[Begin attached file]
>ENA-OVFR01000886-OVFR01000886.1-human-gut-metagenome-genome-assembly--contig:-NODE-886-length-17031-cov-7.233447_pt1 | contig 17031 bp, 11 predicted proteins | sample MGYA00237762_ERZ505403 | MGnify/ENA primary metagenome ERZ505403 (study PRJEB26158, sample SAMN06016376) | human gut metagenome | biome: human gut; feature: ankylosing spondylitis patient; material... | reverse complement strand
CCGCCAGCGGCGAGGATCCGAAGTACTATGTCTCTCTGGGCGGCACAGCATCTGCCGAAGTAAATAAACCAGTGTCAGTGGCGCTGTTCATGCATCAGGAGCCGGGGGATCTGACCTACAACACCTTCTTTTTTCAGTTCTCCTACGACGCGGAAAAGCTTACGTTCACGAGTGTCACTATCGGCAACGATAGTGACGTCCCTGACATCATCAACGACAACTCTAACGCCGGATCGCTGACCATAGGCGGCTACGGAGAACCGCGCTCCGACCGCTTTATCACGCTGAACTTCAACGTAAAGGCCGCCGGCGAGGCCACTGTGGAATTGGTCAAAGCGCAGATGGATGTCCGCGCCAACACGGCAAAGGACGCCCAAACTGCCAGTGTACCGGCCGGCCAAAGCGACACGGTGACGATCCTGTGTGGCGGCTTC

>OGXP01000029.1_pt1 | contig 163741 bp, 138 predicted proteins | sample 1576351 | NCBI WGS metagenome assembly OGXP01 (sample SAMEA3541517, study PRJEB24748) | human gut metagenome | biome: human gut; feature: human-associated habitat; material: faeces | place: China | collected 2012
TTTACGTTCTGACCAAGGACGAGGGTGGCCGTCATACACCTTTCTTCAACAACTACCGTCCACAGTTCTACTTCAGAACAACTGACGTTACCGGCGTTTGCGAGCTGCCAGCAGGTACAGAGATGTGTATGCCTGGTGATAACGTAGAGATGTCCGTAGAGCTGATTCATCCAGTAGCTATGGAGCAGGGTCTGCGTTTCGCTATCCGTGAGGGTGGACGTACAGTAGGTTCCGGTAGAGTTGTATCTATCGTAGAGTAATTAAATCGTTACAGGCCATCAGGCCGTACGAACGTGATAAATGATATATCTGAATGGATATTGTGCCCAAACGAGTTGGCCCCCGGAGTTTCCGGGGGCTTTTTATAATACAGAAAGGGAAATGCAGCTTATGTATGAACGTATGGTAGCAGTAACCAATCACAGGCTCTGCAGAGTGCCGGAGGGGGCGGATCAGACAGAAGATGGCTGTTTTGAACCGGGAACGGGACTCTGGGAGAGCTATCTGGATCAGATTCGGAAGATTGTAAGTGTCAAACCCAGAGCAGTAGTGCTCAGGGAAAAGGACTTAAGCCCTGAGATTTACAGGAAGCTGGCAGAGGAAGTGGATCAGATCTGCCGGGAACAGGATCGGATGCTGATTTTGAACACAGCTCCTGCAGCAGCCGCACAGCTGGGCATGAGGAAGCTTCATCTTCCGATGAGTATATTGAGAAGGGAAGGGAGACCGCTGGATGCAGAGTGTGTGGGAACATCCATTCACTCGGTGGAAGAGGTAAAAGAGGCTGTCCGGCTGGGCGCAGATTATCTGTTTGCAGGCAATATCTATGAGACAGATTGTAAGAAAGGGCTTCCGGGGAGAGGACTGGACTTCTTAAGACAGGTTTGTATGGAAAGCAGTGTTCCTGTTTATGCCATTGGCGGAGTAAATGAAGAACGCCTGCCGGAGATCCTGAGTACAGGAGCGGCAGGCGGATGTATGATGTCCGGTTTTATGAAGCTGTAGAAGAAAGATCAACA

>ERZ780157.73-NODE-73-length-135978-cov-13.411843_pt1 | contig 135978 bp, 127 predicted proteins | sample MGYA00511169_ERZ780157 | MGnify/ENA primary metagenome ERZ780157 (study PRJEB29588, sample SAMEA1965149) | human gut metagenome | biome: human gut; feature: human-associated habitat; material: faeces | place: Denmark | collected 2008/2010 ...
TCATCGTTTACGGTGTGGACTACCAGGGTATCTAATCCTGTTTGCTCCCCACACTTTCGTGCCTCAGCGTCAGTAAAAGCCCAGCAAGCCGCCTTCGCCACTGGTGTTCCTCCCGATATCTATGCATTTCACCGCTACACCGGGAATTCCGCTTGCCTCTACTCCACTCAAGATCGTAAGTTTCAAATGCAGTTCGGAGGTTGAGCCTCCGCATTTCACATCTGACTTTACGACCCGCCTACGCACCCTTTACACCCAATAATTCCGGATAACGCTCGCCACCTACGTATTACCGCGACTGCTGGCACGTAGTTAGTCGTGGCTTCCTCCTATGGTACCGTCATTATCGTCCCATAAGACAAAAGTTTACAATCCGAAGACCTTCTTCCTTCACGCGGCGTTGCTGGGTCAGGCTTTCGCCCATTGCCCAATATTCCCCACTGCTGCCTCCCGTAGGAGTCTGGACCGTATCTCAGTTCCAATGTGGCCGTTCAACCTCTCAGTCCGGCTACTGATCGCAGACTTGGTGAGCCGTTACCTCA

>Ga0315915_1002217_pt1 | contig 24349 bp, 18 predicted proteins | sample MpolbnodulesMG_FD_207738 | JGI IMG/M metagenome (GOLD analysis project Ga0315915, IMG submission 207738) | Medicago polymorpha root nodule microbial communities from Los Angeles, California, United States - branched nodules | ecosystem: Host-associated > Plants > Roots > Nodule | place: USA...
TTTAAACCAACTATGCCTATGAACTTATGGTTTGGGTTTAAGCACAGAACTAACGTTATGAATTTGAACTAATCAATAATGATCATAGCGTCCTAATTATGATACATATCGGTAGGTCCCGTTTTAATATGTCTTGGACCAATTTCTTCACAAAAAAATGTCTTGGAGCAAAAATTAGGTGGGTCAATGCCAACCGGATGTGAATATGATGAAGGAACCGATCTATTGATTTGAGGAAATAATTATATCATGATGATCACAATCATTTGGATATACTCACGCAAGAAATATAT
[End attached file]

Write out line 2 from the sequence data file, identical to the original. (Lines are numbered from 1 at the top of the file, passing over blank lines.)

CCGCCAGCGGCGAGGATCCGAAGTACTATGTCTCTCTGGGCGGCACAGCATCTGCCGAAGTAAATAAACCAGTGTCAGTGGCGCTGTTCATGCATCAGGAGCCGGGGGATCTGACCTACAACACCTTCTTTTTTCAGTTCTCCTACGACGCGGAAAAGCTTACGTTCACGAGTGTCACTATCGGCAACGATAGTGACGTCCCTGACATCATCAACGACAACTCTAACGCCGGATCGCTGACCATAGGCGGCTACGGAGAACCGCGCTCCGACCGCTTTATCACGCTGAACTTCAACGTAAAGGCCGCCGGCGAGGCCACTGTGGAATTGGTCAAAGCGCAGATGGATGTCCGCGCCAACACGGCAAAGGACGCCCAAACTGCCAGTGTACCGGCCGGCCAAAGCGACACGGTGACGATCCTGTGTGGCGGCTTC